Home automation used to be costly and complex to install, and some solutions are still that way, but several devices have dramatically brought the cost down and simplicity up including Orvibo Wiwo S20 WiFi smart socket, now selling for $16, Semlamp SL-011 – an $8 audio controlled relay -, or smart light bulbs like Yeelight. All three items have the advantage of being plug-and-plug, inexpensive, and controlled wirelessly using your iOS and Android smartphone. There are also been some WiFi, IR and RF gateways on the market, such as Broadlink RM2 / Pro, that can control devices such as smart socker, air conditioner, TV, and items using the 315/433MHz band. If you only want to control IR (and WiFi?) devices, and don’t need to control RF devices, Xiaomi Mi Smart Remote Center sells for half the price for Broadlink Pro for just $19.99 on GearBest.
Xiaomi Mi Smart Remote complete specifications might be somewhere on the “Chinese web”, but so far I only have some of the key features :
- Processor – Marvell MCU
- Wifi (802.11 b/g/n) connection to smartphone
- 360 degree all IR remote control up to 20m
- Misc – Reset button, Power and “activity” LEDs
- Power Supply – 5V/1A via USB port
- Operating Temperature Range – -10 to 50 degrees Celcius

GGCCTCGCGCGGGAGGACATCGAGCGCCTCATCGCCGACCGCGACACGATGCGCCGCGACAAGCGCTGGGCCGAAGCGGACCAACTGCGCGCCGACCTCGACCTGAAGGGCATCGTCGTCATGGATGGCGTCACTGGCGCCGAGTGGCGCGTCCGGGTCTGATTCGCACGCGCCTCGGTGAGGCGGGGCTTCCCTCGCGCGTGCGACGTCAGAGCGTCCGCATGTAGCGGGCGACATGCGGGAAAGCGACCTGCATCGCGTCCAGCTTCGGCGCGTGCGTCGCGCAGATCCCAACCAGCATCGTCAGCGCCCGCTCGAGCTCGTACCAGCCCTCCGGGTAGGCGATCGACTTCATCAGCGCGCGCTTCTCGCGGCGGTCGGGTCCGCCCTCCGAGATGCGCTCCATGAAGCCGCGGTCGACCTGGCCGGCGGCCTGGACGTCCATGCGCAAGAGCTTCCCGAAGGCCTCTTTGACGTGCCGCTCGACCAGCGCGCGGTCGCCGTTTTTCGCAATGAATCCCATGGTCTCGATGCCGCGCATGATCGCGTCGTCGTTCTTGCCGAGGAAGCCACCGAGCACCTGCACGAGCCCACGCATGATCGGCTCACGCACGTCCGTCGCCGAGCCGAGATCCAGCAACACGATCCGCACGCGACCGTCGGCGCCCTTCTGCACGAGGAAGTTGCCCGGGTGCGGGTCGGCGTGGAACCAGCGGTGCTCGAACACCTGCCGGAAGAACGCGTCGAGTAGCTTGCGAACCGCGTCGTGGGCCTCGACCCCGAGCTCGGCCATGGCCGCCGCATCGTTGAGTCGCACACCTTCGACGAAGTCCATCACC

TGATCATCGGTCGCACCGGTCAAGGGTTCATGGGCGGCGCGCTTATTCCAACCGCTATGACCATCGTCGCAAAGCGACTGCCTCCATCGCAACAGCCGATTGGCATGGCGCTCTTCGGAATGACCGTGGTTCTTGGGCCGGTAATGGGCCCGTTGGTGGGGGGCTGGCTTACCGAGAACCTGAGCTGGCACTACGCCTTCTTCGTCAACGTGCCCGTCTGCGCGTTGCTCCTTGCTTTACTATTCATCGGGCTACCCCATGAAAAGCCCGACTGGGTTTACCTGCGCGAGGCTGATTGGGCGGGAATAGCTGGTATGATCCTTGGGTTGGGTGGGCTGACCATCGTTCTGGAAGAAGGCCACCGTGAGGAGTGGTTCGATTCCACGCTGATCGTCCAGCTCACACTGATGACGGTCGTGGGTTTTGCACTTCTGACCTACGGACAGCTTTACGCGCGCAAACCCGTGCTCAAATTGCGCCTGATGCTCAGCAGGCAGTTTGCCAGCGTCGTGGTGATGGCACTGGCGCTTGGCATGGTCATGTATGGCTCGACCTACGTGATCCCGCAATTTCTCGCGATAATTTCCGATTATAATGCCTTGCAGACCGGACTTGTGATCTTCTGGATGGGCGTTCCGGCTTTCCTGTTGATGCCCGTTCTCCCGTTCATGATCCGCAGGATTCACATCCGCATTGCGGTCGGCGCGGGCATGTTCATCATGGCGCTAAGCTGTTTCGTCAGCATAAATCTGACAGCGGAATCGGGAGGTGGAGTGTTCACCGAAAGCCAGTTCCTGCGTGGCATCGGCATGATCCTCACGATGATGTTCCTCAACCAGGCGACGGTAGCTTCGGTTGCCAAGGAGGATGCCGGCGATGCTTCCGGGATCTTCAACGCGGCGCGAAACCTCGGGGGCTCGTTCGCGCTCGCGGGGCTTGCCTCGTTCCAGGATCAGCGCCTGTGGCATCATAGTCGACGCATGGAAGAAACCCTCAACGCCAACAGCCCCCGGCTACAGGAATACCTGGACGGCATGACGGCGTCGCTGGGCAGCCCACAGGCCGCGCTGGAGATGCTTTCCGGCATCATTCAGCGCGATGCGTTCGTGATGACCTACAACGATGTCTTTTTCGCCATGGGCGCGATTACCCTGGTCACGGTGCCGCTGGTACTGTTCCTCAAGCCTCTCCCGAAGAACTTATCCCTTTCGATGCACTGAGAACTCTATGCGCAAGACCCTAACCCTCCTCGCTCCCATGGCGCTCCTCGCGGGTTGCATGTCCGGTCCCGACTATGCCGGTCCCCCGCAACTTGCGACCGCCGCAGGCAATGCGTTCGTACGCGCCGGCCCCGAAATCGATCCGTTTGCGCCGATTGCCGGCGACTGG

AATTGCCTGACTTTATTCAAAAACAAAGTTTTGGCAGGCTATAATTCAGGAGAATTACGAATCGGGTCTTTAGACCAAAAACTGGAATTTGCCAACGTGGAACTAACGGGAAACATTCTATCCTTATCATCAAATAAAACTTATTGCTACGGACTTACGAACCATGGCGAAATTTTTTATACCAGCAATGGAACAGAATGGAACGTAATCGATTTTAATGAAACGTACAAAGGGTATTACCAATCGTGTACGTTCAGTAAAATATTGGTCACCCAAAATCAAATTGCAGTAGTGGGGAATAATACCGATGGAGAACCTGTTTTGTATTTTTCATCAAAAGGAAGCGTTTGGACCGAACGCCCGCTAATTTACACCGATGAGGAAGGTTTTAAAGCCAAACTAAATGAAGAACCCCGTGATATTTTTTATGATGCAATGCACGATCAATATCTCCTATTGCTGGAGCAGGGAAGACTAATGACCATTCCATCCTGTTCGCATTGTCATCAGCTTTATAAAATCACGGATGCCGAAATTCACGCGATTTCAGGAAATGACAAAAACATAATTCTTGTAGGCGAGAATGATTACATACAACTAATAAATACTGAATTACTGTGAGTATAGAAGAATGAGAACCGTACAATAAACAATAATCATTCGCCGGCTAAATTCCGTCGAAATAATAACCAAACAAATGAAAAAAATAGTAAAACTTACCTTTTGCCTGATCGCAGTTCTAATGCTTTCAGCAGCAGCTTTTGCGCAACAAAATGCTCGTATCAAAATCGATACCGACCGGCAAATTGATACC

- Dimension – 10 x 10 x 2.5 cm
- Weight – 88 grams
- Material – Black light transmissive material, that reduces reflection, and improves infrared penetration
The device only ships with a USB cable and a user’s manual in Chinese, so you’ll have to provide your own 5V power supply.
You’ll also need to download and install MiHome app on your Android 4.4 or greater Android smartphone, in order to configure the remote control of your air conditioner, TV, set-top box, AV receiver, etc… There’s currently no app for iOS. The Android support at least Chinese and English languages.
The video above shows you need to input the product number of your remote control, and I’m not sure if there’s an IR learning function to handle the case where your remote control is not part of the Xiaomi database.
Thank you Onebir!
Jean-Luc started CNX Software in 2010 as a part-time endeavor, before quitting his job as a software engineering manager, and starting to write daily news, and reviews full time later in 2011.